DanceAbility Tips: When Gradients Are Applied Dancing is Fun!

Oct 23, 2016

So many times I’ve heard:  “I can’t dance…I have no rhythm…I have two left feet…I’m not coordinated…I can’t get the dance combination…I can’t remember the dance combination…It’s too fast, I can’t pick it up!” The solution is simple. One of the biggest road blocks I’ve experienced myself, and with teaching others to dance, is skipping gradients.

What is a gradient? A gradient is step-by-step approach to learning something; the breaking down of something that seems difficult when first approached, into simple, doable steps. When each step is learned and applied, it leads directly to the next step or level.

By approaching learning a subject this way, the thing that seemed so difficult and daunting at first can be achieved with great ease, competence and fun!

When learning how to dance, don’t try to climb to the top of the mountain the first day, or even the first month or year. That can be too stressful and leaves people feeling like they simply can’t do it no matter how hard they try!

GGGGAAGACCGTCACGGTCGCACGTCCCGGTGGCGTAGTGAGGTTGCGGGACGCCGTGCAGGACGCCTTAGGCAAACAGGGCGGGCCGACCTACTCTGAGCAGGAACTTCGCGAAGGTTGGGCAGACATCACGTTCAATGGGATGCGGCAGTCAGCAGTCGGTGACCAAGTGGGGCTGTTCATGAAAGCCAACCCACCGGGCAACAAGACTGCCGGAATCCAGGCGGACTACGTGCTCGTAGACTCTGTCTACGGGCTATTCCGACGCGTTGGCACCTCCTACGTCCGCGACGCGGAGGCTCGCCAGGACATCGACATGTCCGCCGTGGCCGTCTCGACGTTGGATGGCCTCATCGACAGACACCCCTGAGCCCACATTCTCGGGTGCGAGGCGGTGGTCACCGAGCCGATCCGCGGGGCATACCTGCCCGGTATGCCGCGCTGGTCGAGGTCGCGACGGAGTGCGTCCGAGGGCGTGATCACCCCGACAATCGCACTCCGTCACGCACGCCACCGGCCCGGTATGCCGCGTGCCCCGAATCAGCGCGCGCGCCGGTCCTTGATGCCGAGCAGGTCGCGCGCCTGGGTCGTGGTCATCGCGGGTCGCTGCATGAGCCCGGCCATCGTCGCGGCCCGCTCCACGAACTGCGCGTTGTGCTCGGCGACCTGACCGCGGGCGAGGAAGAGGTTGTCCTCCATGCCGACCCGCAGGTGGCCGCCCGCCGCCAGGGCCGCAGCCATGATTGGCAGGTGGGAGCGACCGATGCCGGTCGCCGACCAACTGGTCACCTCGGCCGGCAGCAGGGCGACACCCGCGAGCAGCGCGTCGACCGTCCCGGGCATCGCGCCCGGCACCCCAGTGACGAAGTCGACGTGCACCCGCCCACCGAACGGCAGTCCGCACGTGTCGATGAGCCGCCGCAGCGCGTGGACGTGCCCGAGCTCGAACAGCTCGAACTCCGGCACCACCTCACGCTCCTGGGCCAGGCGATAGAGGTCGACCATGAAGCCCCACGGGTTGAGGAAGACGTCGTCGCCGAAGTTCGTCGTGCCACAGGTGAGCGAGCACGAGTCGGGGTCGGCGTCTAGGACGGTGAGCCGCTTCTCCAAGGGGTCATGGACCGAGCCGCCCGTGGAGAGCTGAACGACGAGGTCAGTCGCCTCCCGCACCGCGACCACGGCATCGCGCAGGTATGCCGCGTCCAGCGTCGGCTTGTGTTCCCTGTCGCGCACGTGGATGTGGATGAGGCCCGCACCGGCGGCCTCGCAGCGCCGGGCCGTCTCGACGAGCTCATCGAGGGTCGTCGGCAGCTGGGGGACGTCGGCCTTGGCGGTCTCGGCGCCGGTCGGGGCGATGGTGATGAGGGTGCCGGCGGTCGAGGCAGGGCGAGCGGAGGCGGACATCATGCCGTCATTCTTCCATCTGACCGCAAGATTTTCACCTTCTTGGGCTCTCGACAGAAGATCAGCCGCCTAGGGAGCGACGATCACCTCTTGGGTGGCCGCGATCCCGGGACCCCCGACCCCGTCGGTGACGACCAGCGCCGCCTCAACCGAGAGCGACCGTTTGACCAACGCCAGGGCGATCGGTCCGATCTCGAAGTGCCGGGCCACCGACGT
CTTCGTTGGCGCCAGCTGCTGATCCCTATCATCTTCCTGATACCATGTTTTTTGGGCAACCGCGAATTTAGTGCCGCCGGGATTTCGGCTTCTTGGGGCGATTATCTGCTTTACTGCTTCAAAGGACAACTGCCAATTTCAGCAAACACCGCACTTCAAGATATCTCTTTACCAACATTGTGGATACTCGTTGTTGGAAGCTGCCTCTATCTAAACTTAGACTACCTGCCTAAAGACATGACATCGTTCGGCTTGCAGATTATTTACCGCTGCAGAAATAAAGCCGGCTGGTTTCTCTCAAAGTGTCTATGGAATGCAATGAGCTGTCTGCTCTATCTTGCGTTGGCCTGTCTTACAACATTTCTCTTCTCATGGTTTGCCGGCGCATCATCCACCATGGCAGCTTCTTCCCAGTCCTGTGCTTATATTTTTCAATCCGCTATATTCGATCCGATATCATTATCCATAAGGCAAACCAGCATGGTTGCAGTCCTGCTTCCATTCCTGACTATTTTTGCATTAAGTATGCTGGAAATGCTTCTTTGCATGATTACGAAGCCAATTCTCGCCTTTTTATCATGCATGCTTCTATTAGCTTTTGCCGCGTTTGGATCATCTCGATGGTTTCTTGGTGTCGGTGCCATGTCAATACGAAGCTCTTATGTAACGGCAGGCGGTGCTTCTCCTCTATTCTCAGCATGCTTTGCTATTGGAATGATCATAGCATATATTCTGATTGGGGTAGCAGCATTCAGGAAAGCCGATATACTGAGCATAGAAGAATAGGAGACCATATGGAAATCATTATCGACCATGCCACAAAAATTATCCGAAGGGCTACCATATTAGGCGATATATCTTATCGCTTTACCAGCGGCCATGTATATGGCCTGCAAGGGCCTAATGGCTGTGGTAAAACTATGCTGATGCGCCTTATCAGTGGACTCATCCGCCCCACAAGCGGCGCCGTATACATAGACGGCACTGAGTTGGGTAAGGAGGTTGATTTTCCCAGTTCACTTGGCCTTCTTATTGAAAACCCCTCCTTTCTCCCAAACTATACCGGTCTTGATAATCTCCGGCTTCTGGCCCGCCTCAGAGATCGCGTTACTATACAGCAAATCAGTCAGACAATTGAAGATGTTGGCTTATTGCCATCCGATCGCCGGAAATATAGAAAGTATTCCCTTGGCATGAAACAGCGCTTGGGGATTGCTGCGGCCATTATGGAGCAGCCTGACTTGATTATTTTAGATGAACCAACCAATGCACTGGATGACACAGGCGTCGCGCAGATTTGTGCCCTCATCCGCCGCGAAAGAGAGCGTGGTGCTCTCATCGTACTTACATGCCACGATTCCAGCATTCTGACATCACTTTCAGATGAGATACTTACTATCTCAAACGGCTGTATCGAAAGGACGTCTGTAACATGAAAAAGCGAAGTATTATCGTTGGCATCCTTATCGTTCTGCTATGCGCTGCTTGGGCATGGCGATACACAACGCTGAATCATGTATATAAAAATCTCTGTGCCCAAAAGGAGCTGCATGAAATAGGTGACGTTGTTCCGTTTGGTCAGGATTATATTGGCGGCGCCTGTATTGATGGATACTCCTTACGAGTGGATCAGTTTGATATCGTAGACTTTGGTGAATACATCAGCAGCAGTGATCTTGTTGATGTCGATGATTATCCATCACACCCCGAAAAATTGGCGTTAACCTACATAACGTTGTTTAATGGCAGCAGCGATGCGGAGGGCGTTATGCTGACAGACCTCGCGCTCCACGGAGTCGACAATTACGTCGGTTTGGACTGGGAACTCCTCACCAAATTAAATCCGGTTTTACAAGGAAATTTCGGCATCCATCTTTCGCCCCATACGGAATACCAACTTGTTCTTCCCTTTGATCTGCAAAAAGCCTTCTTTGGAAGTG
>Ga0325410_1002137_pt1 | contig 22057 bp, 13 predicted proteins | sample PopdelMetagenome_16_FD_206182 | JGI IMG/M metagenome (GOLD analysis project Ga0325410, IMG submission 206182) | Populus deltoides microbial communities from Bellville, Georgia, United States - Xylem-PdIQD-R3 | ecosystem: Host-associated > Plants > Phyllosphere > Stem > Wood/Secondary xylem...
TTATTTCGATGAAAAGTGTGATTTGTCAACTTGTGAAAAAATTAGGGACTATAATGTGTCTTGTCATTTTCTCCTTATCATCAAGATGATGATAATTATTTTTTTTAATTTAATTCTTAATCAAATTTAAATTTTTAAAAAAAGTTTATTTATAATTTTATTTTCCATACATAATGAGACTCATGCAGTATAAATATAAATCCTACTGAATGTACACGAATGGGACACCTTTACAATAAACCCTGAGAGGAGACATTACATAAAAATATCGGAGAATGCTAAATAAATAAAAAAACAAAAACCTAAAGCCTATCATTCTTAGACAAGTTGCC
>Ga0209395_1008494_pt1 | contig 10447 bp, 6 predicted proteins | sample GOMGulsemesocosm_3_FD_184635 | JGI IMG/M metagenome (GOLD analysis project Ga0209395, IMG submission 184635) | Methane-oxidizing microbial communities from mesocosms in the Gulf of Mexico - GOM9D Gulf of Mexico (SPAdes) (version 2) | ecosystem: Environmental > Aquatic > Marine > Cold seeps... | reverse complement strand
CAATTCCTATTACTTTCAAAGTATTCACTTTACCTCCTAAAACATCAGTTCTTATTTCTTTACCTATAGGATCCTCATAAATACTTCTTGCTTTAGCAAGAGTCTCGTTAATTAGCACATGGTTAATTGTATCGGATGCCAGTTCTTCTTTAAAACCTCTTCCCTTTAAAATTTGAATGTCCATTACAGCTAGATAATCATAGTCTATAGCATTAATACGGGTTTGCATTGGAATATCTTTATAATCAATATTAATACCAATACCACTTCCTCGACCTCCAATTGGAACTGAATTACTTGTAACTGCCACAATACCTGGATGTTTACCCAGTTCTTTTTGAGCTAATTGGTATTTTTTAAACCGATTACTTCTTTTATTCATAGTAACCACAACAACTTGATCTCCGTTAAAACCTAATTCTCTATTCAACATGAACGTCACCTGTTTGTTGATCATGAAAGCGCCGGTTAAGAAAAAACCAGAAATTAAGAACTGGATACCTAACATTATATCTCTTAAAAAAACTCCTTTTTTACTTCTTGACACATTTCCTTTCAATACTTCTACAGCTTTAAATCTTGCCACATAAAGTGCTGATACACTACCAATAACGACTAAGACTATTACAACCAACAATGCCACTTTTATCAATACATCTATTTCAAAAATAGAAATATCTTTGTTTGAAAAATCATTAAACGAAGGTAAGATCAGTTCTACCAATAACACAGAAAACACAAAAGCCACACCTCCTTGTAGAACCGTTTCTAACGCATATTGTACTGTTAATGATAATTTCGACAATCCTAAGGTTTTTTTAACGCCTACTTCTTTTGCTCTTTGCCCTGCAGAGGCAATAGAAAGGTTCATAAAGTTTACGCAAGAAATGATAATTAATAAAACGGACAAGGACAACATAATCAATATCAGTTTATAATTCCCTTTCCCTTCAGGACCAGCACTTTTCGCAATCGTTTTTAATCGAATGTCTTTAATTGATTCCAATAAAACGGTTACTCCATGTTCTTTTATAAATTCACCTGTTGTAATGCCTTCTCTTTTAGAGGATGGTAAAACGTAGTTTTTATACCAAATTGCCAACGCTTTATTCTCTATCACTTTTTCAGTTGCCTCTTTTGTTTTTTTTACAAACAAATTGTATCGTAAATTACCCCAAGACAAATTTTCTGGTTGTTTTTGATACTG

When you apply a gradient learning process to it, you can actually relax and enjoy the process of learning how to dance.

If a step, exercise or dance seems too difficult, break it down to its simplest part or step that you understand. Once you have that down, go to the next part or step and get that and then go to the next and so forth—never going past a level or step you don’t fully understand.

Drilling dance steps on gradient levels makes them second nature and will lead to great confidence in applying them.

It’s so important to find a dance class that teaches appropriate gradients and levels to its students. And make sure to ask questions when you don’t understand something.

Because of time restraints, distance and availability, there are now lots of open level classes due to necessity. The old school way consisted of levels of classes. You couldn’t go on to the next class until you learned that level. I knew if people really wanted to learn the art of dance they would have to master gradients. That’s why I created the Dance Basics Boot Camp.  I find this gradient approach effective, and people are coming and winning!

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